With Gigamunch, Explore the Hidden World of Homemade Cooking
By Justin Stokes
Nashville has seen a few additions to the options on the menu for bon vivants wanting a new taste. Apps for organizations like the Nashville Originals dining aggregate and the Nashville Food Truck Association let food freaks know about what’s available in the mobile kitchens and fixture dining areas within the city.
Could such technology be used to put food-makers in direct interface with the same consumers that frequent restaurants and food trucks? Is a storefront or truck window necessary for selling food when apps like Etsy and TAKL let people sell goods and services without a middle man?
For Middle Tennessee at least, the answer the is “yes.” Gigamunch takes restaurant-quality food from the residences of experienced epicureans and finds a new home for it with app-users wanting a quick meal.
The app wouldn’t be as useful to people if the items being ordered were available anywhere else, so the edible selections found in the app are currently focused on international cuisine. Anyone wanting burgers and fries should skip the app, as it curates to buyers wanting to try food of varieties such as Jamaican, Italian, and Bosnian.
Founder Enis Cirak tells Forward Beat that it’s meant to be a way to “explore the hidden world” of homemade food. “There are so many many talented cooks out there who don’t work in a restaurant,” he says. “Send them a message. Start a conversation. You will end up meeting a really cool person and eating some incredible meals.”
Cirak appointed a team to run Gigamunch from his freshman year of college. Seeing viable co-workers through the best friends that helped him finish class projects, Cirak noticed that his group of friends all preferred homemade meals over the food served on campus. Knowing so many talented cooks that could work but limit food to being a hobby, services like Uber and Airbnb encouraged the team to create a food-sharing economy.
According to Cirak, anyone selling food through Gigamunch is classified as a “home catering operation,” which he shares allows for those in Tennessee to make food from home so long as certain parameters are met. Since worries about food safety were what prompted laws in the first place, the app uses a six-part quality control method to make sure that anything sold is held to some sort of oversight. All cooks must be interviewed by Gigamunch, they must pass background checks at the local, state, and federal levels, then they must acquire a Food Handler’s Card from the State of Tennessee.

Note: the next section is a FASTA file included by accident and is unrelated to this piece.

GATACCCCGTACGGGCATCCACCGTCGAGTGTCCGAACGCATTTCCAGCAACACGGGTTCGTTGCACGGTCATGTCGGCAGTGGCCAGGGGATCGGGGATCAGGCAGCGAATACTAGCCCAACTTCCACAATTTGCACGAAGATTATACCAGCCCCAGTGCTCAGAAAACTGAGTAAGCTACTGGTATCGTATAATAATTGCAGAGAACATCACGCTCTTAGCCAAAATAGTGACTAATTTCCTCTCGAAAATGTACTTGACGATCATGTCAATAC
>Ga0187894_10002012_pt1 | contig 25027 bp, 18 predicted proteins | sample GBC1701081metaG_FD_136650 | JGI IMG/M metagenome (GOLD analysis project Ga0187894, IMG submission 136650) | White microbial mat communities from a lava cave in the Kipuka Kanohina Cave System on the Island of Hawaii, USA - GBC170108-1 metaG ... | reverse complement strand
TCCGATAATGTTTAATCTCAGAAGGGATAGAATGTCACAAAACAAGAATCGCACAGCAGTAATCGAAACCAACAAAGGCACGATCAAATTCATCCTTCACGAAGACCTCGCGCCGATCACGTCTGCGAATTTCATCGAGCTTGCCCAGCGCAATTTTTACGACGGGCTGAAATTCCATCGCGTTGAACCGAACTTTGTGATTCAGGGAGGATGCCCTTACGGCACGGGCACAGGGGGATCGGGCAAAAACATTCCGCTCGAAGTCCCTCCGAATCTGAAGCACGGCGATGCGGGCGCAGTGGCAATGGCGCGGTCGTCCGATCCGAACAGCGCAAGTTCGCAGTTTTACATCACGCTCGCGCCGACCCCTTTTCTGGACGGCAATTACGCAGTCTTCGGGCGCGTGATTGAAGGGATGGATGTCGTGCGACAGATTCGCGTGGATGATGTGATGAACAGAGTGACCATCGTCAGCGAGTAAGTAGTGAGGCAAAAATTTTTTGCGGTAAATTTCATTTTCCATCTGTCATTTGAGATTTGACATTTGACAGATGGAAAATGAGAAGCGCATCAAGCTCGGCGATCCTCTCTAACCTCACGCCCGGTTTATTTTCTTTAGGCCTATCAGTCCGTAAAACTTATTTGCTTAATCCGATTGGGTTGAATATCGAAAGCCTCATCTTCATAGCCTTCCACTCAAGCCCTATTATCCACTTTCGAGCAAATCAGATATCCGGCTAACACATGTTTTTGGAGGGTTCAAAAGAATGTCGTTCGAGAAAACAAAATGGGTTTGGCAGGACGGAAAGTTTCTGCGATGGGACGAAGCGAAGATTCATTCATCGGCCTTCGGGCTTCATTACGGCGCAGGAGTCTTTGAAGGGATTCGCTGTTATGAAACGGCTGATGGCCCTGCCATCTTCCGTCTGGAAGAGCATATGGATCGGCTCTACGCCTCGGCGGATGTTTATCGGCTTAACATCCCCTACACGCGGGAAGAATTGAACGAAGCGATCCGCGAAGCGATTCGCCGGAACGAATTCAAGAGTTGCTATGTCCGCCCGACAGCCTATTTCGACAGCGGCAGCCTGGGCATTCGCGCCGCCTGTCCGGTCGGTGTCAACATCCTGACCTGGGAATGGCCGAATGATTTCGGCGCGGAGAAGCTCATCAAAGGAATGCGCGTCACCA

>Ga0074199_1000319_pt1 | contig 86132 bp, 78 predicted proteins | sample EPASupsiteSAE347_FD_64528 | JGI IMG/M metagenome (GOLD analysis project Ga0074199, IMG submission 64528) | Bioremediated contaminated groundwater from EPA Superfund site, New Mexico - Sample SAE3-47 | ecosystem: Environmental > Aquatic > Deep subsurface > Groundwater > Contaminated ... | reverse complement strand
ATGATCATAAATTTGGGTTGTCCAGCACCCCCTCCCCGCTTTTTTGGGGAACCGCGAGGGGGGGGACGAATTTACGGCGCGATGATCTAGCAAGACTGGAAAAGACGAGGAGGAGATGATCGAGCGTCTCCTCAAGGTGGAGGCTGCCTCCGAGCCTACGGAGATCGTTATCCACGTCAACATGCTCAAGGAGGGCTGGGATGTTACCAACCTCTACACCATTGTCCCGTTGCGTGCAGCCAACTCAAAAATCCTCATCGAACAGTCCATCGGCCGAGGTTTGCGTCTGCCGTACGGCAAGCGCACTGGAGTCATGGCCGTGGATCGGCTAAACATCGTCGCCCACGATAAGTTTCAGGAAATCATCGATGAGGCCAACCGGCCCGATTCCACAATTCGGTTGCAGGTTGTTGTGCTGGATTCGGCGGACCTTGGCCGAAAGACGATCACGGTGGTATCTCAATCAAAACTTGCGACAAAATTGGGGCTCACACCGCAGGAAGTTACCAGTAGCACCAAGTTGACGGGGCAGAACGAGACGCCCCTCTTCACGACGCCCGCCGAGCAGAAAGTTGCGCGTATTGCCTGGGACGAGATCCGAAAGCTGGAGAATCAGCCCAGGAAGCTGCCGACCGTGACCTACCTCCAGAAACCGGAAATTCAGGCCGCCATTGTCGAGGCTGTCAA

Once those items are satisfied, Gigamunch employees do an on-site inspection to the kitchen that will be used, and later perform taste tests on the items to be sold. And when the chef is “up and running” as a Gigamunch food creator, those buying food may publicly rate the food. Just like how eBay lets the quality of the exchange decide who may buy and sell, this review system lets users keep chefs that have good ratings.
But the app’s team is also at the service of the chef, providing support with pricing, images, promoting the chef, and even making deliveries. Whatever issues the chef has, Gigamunch wants to keep them focused on making food, and tries to handle as much of the non-kitchen tasks as it can.
“My personal vision is to see thousands of talented home cooks selling their food through Gigamunch,” he shares.
“I want to see cultures and communities come together because of food. This is all about empowering people to make money doing something they love.”
The app’s growth over the next month should be able to provide even more food choices to consumers, increasing the number of chefs and food specialties in the app. Both cooks looking to earn up to $850 a week and diners trying to taste the more authentic food may find the app through Apple’s App Store or can sign up for service via the Gigamunch website.